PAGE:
How does one adequately express his
feelings about a special friend, when that friend is also a world icon,
a national hero of unimaginable proportion, and a legend whose name will
live in history long after all here today have been forgotten? A friend
whose commitment and dedication to that in which he believed was
absolute? A man who, when he became your friend, was a friend for a
lifetime? I am not sure this is possible, but I will try.
Neil Armstrong grew up on a farm in Middle
America and as a young boy, like most kids, he had a paper route, he cut
lawns, he shoveled snow, and his fascination for model airplanes gave
birth to a dream, a dream of becoming an aeronautical engineer. Neil had
his first taste of flight when he was but six years old, and from that
day forward he never looked back.
Although he always wanted to design
and redesign airplanes to make them do what they weren't supposed to do,
once he had tasted flight, Neil's eyes turned skyward, and it was there
that he always longed to be. Little did Neil ever realize that his
dream, his longing to soar with the eagles, would someday give him the
opportunity to be the first human being to go where no human had gone
Neil Armstrong was a sincerely humble man,
of impeccable integrity, who reluctantly accepted his role as the first
human being to walk on another world. And when he did he became a
testament, a testament to all Americans of what can be achieved
through vision and dedication.
But in Neil's mind it was never about
Neil. It was about you -- your mothers and fathers, your grandparents; about those of a generation ago who gave Neil the opportunity to call
the Moon his home. But never, ever was it about Neil. Neil considered
that he was just the tip of the arrow, always giving way to some 400,000
equally committed and dedicated Americans -- Americans who were the
strength behind the bow -- and always giving credit to those who just
didn't know it couldn't be done.
And therein lies the strength and the
character of Neil Armstrong. He knew who he was and he understood the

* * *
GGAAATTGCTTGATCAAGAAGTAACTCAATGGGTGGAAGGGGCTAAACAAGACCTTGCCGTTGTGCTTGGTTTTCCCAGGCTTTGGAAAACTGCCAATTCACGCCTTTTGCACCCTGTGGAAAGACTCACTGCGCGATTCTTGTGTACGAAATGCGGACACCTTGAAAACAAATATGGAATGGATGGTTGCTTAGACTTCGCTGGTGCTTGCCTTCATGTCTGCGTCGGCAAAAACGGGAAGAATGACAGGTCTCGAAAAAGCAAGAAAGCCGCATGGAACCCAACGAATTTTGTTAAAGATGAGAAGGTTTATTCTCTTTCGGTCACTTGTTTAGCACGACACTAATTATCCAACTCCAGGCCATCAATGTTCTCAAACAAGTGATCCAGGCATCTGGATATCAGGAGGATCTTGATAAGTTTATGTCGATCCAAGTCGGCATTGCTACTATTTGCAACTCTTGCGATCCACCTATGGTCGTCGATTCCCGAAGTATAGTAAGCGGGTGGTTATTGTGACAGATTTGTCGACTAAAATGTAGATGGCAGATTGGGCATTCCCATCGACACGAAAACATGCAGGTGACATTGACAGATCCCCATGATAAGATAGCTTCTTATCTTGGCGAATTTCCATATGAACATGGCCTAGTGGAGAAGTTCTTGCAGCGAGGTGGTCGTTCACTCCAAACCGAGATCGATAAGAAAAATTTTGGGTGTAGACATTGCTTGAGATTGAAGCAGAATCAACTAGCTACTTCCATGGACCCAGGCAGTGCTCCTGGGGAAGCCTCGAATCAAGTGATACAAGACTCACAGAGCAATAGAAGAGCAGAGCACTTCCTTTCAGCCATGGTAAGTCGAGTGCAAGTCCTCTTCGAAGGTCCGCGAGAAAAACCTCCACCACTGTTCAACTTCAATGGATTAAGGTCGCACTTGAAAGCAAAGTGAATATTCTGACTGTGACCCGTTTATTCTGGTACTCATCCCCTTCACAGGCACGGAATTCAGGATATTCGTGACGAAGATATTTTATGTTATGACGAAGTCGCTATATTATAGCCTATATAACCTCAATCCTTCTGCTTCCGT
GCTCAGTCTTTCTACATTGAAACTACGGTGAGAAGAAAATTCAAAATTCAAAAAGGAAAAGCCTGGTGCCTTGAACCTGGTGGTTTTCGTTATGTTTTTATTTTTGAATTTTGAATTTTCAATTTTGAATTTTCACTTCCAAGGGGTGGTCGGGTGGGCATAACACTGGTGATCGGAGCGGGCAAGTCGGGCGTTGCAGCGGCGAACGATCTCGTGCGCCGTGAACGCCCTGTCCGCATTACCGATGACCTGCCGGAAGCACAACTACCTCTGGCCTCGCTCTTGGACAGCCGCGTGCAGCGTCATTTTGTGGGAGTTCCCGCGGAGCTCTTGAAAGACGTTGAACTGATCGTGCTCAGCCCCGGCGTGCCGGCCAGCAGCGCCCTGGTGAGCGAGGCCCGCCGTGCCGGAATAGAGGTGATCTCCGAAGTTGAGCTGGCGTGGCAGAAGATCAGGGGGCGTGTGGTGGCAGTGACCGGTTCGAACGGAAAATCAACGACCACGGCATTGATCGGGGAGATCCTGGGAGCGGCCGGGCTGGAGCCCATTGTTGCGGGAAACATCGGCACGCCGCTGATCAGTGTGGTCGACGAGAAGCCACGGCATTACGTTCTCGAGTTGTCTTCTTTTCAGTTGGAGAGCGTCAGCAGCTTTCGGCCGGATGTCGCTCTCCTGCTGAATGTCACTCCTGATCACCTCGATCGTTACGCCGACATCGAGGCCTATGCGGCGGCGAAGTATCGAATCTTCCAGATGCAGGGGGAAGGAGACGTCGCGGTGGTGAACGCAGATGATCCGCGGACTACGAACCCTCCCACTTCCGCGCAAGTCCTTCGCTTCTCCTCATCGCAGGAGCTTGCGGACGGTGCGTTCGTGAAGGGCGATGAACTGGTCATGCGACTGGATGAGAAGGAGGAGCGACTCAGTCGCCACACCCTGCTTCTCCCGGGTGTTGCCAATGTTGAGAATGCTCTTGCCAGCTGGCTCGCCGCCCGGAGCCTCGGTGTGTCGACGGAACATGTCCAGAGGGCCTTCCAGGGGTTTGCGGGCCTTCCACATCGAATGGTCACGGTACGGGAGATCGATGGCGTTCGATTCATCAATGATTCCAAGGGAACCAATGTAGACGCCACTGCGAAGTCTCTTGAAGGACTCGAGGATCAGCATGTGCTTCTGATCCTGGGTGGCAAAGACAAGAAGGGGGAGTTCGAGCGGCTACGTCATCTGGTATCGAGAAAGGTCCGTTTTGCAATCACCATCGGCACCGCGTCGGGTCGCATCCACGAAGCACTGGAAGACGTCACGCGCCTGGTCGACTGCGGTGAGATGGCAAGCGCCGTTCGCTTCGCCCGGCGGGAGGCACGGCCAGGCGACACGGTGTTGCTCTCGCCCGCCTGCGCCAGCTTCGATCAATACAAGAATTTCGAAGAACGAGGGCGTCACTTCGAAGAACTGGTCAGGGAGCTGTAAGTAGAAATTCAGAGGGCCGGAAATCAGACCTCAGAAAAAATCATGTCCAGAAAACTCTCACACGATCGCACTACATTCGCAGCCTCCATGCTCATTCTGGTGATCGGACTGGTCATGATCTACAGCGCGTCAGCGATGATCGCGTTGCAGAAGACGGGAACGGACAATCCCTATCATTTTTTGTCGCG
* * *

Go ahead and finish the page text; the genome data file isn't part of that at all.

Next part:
immensity of what he had done, yet Neil was always willing to give of
himself. When Neil, Jim Lovell and I had the opportunity to visit the
troops in Iraq and Afghanistan, on three separate occasions, meeting
them in chow halls, control centers -- yes, even armored carriers and
helicopters -- those enthusiastic young men and women, yet to be born when
Neil walked on the Moon, were mesmerized by his presence.
In a typical
Neil fashion, he would always walk in, introduce himself -- as if they
didn't know who he was -- shake each and every hand, and he'd always
give them, “Hey, how are you guys doing?” Asked one overwhelmed,
inquisitive Marine, “Mr. Armstrong, why are you here?” Neil's thoughtful
and sincerely honest reply was, “Because you are here.” Neil was special
to these young kids -- and to a few old ones as well.
Although deeply proud to be a naval
aviator, as a civilian at the time he flew, Neil never received his
astronaut wings -- it was a tradition of those in the military. It was
on the USS Eisenhower, back in 2010, on our way to Afghanistan, that Neil finally
received -- did receive the tribute that he deserved. His visibly
-- visibly -- moved
response said it all (and I quote):
I've never been more proud than when
I earned my Navy wings of gold.1 And I've got to believe that there's a
few Golden Eagles in the audience who will second those words.
Trying to get into Neil's inner self was
always a challenge for almost anyone -- maybe everyone. Asked one day by
a stranger, “Mr. Armstrong, how did you feel when looking for a place to
land on the Moon with only 15
seconds of fuel remaining?” In only the
way Neil could -- and I know some of you have seen him this way -- he'd
put a thumb on an index finger, he'd tilt his head and sort of put his
hand down there and he'd say, “Well, when the gauge says empty, we all
know there's a gallon or two left in the tank.”2 Now there is a man who
has always been in control of his own destiny. And that, ladies and
gentlemen, is vintage Neil Armstrong.
Fate looked down kindly on us when she
chose Neil to be the first to venture to another world and to have the
opportunity to look back from space at the beauty of our own. It could
have been another, but it wasn't. And it wasn't for a reason: No one, no
one, but no one3 could have accepted the responsibility of his remarkable
accomplishment with more dignity and more grace than Neil Armstrong. He
embodied all that is good and all that is great about America.
Neil, wherever you are up there, almost a
half century later you have now shown once again the pathway to the
stars. It's now for you a new beginning, but for us, I will promise you
it is not the end. And as you soar through the heavens beyond where even
eagles dare to go, you can now finally put out your hand and "touch the
face of God."4
Farewell, my friend. You have left us far
too soon. But we want you to know we do cherish the time we have had and
God bless you, Neil.